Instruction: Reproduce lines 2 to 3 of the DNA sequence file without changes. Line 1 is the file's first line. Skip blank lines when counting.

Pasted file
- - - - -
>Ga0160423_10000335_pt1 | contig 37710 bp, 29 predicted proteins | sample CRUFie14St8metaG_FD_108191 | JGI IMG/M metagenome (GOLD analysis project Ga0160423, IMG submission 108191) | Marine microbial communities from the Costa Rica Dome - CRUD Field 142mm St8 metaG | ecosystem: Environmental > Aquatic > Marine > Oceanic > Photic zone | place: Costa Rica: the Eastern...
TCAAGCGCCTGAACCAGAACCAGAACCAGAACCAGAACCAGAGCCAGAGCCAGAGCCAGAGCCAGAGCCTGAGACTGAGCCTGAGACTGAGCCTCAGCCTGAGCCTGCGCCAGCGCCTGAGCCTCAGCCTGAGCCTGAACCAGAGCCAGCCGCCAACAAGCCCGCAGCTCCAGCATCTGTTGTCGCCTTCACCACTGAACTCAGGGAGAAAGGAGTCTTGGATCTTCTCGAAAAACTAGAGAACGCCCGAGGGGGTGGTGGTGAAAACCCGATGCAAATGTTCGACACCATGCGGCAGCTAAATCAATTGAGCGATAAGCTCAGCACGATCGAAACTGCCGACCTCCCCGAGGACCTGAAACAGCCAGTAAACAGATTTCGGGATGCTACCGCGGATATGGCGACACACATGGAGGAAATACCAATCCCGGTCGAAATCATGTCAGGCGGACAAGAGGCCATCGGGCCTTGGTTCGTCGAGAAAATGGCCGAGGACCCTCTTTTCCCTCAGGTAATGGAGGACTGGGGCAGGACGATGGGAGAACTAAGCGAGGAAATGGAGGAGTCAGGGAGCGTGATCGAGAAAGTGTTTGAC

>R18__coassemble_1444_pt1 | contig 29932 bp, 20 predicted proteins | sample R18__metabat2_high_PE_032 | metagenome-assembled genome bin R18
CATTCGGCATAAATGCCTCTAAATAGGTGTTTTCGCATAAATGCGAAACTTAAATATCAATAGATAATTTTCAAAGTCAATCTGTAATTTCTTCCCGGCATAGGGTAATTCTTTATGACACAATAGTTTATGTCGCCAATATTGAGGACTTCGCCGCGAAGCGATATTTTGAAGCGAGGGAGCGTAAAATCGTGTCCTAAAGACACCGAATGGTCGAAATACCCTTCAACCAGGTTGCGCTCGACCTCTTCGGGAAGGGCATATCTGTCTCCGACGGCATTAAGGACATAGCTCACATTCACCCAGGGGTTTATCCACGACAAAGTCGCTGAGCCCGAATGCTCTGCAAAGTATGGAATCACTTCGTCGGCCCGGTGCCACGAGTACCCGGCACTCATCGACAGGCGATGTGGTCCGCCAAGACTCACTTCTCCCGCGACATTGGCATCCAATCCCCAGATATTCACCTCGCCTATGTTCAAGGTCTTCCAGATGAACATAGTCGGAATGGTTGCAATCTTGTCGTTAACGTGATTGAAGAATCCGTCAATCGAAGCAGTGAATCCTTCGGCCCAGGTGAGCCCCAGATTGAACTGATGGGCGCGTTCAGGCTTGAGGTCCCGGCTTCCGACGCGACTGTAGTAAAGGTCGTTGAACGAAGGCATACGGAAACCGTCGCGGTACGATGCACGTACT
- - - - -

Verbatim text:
TCAAGCGCCTGAACCAGAACCAGAACCAGAACCAGAACCAGAGCCAGAGCCAGAGCCAGAGCCAGAGCCTGAGACTGAGCCTGAGACTGAGCCTCAGCCTGAGCCTGCGCCAGCGCCTGAGCCTCAGCCTGAGCCTGAACCAGAGCCAGCCGCCAACAAGCCCGCAGCTCCAGCATCTGTTGTCGCCTTCACCACTGAACTCAGGGAGAAAGGAGTCTTGGATCTTCTCGAAAAACTAGAGAACGCCCGAGGGGGTGGTGGTGAAAACCCGATGCAAATGTTCGACACCATGCGGCAGCTAAATCAATTGAGCGATAAGCTCAGCACGATCGAAACTGCCGACCTCCCCGAGGACCTGAAACAGCCAGTAAACAGATTTCGGGATGCTACCGCGGATATGGCGACACACATGGAGGAAATACCAATCCCGGTCGAAATCATGTCAGGCGGACAAGAGGCCATCGGGCCTTGGTTCGTCGAGAAAATGGCCGAGGACCCTCTTTTCCCTCAGGTAATGGAGGACTGGGGCAGGACGATGGGAGAACTAAGCGAGGAAATGGAGGAGTCAGGGAGCGTGATCGAGAAAGTGTTTGAC

>R18__coassemble_1444_pt1 | contig 29932 bp, 20 predicted proteins | sample R18__metabat2_high_PE_032 | metagenome-assembled genome bin R18